In fact, Miller said that when he first began working on the show, he sketched out a full 10 seasons worth of storylines. “That’s what you have to do when you’re taking on a project like this,” he said.

3. MOTHERHOOD WILL BE A CENTRAL THEME.

As with season one, motherhood is a key theme in the series. And June/Offred’s pregnancy will be one of the main plotlines. “So much of [Season 2] is about motherhood,” Elisabeth Moss said during the Television Critics Association press tour. “Bruce and I always talked about the impending birth of this child that’s growing inside her as a bit of a ticking time bomb, and the complications of that are really wonderful to explore. It’s a wonderful thing to have a baby, but she’s having it potentially in this world that she may not want to bring it into. And then, you know, if she does have the baby, the baby gets taken away from her and she can’t be its mother. So, obviously, it’s very complicated and makes for good drama. But, it’s a very big part of this season, and it gets bigger and bigger as the show goes on.”

4. THE RESISTANCE IS COMING.

Just because June is pregnant, don’t expect her to sit on the sidelines as the resistance to Gilead continues. “There is more than one way to resist," Moss said. “There is resistance within [June], and that is a big part of this season.”

5. WE’LL GET TO SEE THE COLONIES.

A scene from 'The Handmaid's Tale'
Hulu

Miller, understandably, isn’t eager to share too many details about the new season. “I’m not being cagey!” he swore to Entertainment Weekly. “I just want the viewers to experience it for themselves!” What he did confirm is that the new season will bring us to the colonies—reportedly in episode two—and show what life is like for those who have been sent there.

It will also delve further into what life is like for the refugees who managed to escape Gilead, like Luke and Moira.

6. MARISA TOMEI WILL APPEAR IN AN EPISODE.

Though she won’t be a regular cast member, Miller recently announced that Oscar winner Marisa Tomei will make a guest appearance in the new season’s second episode. Yes, the one that will show us the Colonies. In fact, that’s where we’ll meet her; Tomei is playing the wife of a Commander.

7. WE’LL LEARN MORE ABOUT THE ORIGINS OF GILEAD.

As a group shrouded in secrecy, we still don’t know much about how and where Gilead began. That will change a bit in season two. When discussing some of the questions viewers will have answered, executive producer Warren Littlefield promised that, "How did Gilead come about? How did this happen?” would be two of them. “We get to follow the historical creation of this world,” he said.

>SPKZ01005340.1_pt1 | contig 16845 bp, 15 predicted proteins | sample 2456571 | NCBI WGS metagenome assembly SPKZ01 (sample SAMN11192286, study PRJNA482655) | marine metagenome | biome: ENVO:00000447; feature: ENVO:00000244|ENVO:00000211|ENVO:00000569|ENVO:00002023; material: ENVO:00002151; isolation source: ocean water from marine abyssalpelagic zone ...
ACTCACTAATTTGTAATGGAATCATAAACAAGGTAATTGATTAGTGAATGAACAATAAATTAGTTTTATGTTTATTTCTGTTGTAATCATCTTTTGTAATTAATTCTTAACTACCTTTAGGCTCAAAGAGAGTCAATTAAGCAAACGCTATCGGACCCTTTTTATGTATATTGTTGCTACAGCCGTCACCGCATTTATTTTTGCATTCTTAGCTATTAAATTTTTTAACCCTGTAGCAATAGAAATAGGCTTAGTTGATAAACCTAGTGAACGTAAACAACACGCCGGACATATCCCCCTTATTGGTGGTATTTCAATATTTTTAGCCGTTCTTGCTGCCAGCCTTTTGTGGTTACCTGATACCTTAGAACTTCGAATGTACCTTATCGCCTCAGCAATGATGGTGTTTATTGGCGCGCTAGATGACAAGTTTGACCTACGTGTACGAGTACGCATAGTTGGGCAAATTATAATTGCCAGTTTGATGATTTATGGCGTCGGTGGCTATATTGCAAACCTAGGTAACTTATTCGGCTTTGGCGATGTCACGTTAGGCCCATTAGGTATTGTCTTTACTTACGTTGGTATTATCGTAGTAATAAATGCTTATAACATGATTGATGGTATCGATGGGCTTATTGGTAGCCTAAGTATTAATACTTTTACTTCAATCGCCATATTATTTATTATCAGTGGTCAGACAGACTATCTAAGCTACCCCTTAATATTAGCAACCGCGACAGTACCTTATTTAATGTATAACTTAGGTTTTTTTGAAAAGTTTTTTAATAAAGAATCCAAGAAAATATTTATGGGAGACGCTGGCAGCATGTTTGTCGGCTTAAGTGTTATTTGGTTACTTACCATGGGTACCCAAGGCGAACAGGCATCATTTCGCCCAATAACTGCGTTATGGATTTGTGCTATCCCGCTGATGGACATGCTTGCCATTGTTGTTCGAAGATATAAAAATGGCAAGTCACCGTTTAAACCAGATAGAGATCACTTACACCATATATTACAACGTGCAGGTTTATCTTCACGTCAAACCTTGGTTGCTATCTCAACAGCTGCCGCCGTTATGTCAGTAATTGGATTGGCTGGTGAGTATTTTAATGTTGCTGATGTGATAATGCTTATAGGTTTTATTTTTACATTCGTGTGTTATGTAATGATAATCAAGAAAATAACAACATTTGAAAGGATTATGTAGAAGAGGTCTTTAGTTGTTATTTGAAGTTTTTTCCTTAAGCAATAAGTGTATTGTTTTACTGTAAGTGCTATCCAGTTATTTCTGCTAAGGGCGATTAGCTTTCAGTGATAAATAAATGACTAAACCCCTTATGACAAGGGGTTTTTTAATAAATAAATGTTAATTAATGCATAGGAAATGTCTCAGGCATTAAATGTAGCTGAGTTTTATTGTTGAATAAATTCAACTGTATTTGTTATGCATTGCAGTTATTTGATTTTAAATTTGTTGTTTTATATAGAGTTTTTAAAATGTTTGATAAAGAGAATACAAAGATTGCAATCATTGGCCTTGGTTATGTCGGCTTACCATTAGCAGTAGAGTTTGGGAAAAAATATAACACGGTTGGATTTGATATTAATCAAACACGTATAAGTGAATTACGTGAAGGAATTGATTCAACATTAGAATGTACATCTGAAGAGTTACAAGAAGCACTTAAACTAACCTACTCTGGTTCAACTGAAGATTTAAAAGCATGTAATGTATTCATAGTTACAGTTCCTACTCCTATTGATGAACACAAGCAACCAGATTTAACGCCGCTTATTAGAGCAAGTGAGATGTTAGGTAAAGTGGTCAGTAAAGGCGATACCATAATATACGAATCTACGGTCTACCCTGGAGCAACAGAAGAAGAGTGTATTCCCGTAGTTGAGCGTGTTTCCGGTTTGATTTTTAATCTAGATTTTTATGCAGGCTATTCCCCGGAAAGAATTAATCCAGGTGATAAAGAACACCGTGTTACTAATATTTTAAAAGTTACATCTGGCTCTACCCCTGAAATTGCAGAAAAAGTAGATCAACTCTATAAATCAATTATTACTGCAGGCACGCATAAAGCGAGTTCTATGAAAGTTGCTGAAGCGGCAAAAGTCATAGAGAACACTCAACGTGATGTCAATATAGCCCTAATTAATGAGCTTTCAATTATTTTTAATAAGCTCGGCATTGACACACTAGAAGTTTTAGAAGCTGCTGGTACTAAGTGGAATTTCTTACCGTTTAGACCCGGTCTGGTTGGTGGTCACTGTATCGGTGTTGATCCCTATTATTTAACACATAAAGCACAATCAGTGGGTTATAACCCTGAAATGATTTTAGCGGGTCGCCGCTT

8. THERE WILL BE AT LEAST ONE HANDMAID FUNERAL.

A scene from 'The Handmaid's Tale'
Hulu

While Miller wouldn’t talk about who the handmaids are mourning in a teaser shot from season two that shows a handmaid’s funeral, he was excited to talk about creating the look for the scene. “Everything from the design of their costumes to the way they look is so chilling,” Miller told Entertainment Weekly. “These scenes that are so beautiful, while set in such a terrible place, provide the kind of contrast that makes me happy.”

9. ELISABETH MOSS SAYS THE TONE WILL BE DARKER.

Like season one, Miller says that The Handmaid’s Tale's second season will again balance its darker, dystopian themes with glimpses of hopefulness. “I think the first season had very difficult things, and very hopeful things, and I think this season is exactly the same way,” he told the Los Angeles Times. “There come some surprising moments of real hope and victory, and strength, that come from surprising places.”

Moss, however, has a different opinion. “It's a dark season,” she told reporters at TCA. “I would say arguably it's darker than Season 1—if that's possible.”

10. IT WILL ALSO BE BLOODIER.

A scene from 'The Handmaid's Tale'
Hulu

When pressed about how the teaser images for the new season seemed to feature a lot of blood, Miller conceded: “Oh gosh, yeah. There may be a little more blood this season.”

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NUS Environmental Research Institute, Subnero
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Researchers in Singapore Deploy Robot Swans to Test Water Quality
NUS Environmental Research Institute, Subnero
NUS Environmental Research Institute, Subnero

There's something peculiar about the new swans floating around reservoirs in Singapore. They drift across the water like normal birds, but upon closer inspection, onlookers will find they're not birds at all: They're cleverly disguised robots designed to test the quality of the city's water.

As Dezeen reports, the high-tech waterfowl, dubbed NUSwan (New Smart Water Assessment Network), are the work of researchers at the National University of Singapore [PDF]. The team invented the devices as a way to tackle the challenges of maintaining an urban water source. "Water bodies are exposed to varying sources of pollutants from urban run-offs and industries," they write in a statement. "Several methods and protocols in monitoring pollutants are already in place. However, the boundaries of extensive assessment for the water bodies are limited by labor intensive and resource exhaustive methods."

By building water assessment technology into a plastic swan, they're able to analyze the quality of the reservoirs cheaply and discreetly. Sensors on the robots' undersides measure factors like dissolved oxygen and chlorophyll levels. The swans wirelessly transmit whatever data they collect to the command center on land, and based on what they send, human pilots can remotely tweak the robots' performance in real time. The hope is that the simple, adaptable technology will allow researchers to take smarter samples and better understand the impact of the reservoir's micro-ecosystem on water quality.

Man placing robotic swan in water.
NUS Environmental Research Institute, Subnero

This isn't the first time humans have used robots disguised as animals as tools for studying nature. Check out this clip from the BBC series Spy in the Wild for an idea of just how realistic these robots can get.

[h/t Dezeen]